Oddly, perhaps understandably given my adolescent boredom while reading the book, I have never listened to the song. Never even checked what it was, who sang it and all. Apparently, it was an old song from 1910, covered by many singers. Nothing special about it if you ask me, but… It must have meant something to Sartre. There must be a reason he chose that song and not another.

My completely non-scientific theory is, he was listening to it while working on his novel, that’s it! Probably it didn’t mean much to him; at least I would like to believe so. Or it did mean something that pertained to the period he was writing.

Some songs mean something only some times, and not others. You may already know the song; you may have accidentally noticed it. Who knows. But for one reason or another they become synonymous with a period (should I say “moment”?) of your life. They come and go. You don’t want to listen to them later because they might remind you things you have tried so hard to forget. Or you do listen to them just to remember those moments. Don’t get me wrong, I am not talking about extended periods in one’s life, when one is obsessed with a certain kind of music, certain bands or singers. Just one song, just a very short period of time. Days, maybe one or two weeks. Until you move on.

I had written about such a moment, at hospital with him, when we had danced frantically over Jethro Tull’s “Skating Away on the Thin Ice of a New Day” – hardly a dance song, I know. But a happy one since it made him smile.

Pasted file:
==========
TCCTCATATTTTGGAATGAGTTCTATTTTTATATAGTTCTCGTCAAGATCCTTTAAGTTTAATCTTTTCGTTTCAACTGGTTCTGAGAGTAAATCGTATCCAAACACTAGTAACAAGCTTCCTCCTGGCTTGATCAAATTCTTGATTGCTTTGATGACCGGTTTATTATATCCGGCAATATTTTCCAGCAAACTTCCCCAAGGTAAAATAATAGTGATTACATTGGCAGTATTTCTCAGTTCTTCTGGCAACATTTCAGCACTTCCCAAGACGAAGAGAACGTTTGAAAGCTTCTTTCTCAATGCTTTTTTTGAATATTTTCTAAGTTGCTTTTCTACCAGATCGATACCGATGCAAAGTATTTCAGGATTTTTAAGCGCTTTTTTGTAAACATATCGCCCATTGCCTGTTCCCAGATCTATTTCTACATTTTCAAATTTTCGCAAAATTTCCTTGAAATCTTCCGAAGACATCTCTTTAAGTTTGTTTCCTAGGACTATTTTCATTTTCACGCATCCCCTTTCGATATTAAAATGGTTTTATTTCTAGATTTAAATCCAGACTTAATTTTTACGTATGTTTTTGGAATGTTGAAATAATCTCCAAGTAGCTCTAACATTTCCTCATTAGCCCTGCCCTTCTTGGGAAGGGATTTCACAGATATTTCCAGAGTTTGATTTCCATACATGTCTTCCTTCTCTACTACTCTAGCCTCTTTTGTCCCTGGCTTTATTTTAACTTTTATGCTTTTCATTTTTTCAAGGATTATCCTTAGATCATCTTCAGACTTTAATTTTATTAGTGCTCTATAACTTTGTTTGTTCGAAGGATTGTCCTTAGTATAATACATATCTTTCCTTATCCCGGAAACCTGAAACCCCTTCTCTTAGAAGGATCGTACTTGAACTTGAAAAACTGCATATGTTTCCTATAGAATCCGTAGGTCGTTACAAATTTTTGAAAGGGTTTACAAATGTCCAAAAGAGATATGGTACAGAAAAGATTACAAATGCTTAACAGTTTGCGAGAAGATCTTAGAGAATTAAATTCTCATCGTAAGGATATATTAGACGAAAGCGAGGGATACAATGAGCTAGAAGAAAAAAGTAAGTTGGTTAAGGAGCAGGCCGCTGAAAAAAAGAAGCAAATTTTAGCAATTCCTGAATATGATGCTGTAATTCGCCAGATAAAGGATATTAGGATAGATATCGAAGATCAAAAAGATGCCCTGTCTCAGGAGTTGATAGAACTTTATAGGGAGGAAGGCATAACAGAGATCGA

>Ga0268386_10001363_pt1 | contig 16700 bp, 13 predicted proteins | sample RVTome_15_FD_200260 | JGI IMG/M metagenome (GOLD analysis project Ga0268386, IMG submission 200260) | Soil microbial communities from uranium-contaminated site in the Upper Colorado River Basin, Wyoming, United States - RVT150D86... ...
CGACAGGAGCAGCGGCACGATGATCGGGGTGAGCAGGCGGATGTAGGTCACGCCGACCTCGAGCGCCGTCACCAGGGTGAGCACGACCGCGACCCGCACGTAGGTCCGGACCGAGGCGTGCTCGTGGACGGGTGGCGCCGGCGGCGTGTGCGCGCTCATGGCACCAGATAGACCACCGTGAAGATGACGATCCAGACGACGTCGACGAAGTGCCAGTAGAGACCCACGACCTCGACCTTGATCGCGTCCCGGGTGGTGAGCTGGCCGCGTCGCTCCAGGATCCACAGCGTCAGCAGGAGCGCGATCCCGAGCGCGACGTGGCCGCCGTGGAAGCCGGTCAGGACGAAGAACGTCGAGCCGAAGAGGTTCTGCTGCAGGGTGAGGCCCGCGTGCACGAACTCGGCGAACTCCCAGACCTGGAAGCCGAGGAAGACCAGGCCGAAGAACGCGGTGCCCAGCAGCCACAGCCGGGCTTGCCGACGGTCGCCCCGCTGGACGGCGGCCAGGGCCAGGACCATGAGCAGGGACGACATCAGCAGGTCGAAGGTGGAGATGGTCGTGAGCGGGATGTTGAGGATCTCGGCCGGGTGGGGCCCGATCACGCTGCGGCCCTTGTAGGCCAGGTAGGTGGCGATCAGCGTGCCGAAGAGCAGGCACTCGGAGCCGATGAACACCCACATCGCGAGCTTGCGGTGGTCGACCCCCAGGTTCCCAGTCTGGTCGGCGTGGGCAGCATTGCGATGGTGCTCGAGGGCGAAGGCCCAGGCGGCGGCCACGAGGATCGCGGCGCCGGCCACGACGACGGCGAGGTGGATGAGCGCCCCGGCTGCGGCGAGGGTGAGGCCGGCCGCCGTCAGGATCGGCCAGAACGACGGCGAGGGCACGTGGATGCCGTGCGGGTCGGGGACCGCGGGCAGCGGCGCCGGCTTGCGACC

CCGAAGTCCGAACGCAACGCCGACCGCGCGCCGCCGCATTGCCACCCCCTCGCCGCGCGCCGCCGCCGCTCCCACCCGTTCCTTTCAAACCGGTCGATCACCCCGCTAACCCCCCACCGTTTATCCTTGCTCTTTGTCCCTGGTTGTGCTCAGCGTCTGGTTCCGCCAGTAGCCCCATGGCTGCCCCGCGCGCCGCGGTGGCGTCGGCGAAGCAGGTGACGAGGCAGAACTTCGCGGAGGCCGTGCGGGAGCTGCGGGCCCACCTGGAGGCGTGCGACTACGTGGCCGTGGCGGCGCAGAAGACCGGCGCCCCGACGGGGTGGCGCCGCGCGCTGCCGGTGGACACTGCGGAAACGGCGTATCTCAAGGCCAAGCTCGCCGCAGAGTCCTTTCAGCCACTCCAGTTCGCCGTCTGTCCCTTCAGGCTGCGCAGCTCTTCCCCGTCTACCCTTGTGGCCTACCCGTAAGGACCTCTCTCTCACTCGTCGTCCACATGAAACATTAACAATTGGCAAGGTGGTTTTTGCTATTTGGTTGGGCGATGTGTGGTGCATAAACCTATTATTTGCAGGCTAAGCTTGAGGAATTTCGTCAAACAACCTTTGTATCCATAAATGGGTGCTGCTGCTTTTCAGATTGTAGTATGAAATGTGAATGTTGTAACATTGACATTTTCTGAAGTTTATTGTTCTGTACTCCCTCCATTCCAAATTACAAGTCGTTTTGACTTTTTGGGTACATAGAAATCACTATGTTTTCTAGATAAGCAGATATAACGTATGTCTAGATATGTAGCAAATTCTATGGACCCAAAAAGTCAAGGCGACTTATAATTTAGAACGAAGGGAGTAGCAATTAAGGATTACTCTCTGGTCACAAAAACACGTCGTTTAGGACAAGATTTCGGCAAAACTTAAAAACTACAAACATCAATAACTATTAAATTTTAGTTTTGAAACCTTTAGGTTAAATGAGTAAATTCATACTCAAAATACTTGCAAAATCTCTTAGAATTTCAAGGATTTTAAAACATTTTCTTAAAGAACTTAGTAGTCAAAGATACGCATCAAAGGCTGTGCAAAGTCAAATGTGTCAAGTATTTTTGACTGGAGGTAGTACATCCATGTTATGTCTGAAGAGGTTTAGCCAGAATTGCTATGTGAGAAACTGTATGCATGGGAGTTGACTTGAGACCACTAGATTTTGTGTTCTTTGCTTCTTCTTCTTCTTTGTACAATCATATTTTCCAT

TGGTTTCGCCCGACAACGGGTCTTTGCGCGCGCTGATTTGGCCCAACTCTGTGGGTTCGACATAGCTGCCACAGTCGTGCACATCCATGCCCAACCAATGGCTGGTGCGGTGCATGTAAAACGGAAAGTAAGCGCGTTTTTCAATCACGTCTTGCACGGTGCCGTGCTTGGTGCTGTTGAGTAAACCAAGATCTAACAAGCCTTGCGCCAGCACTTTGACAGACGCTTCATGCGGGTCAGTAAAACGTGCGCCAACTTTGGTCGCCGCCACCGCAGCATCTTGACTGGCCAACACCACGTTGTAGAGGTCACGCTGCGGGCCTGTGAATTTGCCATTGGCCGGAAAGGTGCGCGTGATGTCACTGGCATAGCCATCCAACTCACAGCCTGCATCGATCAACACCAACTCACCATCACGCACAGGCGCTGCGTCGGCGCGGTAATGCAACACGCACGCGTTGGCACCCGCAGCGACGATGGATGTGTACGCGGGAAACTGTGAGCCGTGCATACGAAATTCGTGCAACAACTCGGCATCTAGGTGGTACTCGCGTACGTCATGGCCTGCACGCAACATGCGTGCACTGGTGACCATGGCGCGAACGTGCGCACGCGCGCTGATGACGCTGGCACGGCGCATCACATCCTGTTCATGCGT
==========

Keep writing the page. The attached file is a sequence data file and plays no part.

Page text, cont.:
I met the song of this period of my life accidentally, while fooling around on youtube. Eddie Vedder was singing it acoustically in Firenze, as a tribute to Chris Cornell who died last year. I didn’t know they were good friends. I didn’t know that it was Chris Cornell who convinced Vedder, a surfer in San Diego, to come to rainy Seattle to audition for a new band. Vedder recorded three songs as a demo and sent them to Seattle. They told him to come over via Cornell. He recorded three songs but wrote lyrics for one more, a ballad composed by the guitarist Stone Gossard who called it “E Ballad” until Vedder wrote the lyrics.

The group was Pearl Jam. The song that would make it to their debut album was “Black”. They never made a video for it; Eddie Vedder refused, believing that it would kill the song. When asked the story behind it, he said: “The song is about letting go. It’s very rare for a relationship to withstand the Earth’s gravitational pull and where it’s going to take people and how they’re going to grow. I’ve heard it said that you can’t really have a true love unless it was a love unrequited. It’s a harsh one, because then your truest one is the one you can’t have forever.”

When he sang “Black” with a very enthusiastic crowd in Firenze, he changes the end of the lyrics and calls out to Chris Cornell… “Come back! Come back!” The third “come back” is barely heard. While he cries.

Hey, oh
Sheets of empty canvas
Untouched sheets of clay
Were laid spread out before me
As her body once did
All five horizons
Revolved around her soul
As the earth to the sun
Now the air I tasted and breathed
Has taken a turn

Oh and all I taught her was everything
Oh I know she gave me all that she wore
And now my bitter hands
Chafe beneath the clouds
Of what was everything
Oh the pictures have
All been washed in black
Tattooed everything
I take a walk outside
I’m surrounded by
Some kids at play
I can feel their laughter
So why do I sear
Oh, and twisted thoughts that spin
Round my head
I’m spinning
Oh, I’m spinning
How quick the sun can, drop away

And now my bitter hands
Cradle broken glass
Of what was everything
All the pictures had
All been washed in black
Tattooed everything
All the love gone bad
Turned my world to black
Tattooed all I see
All that I am
All I’ll be

I know someday you’ll have a beautiful life
I know you’ll be a star
In somebody else’s sky
But why
Why can’t it be
Why can’t it be mine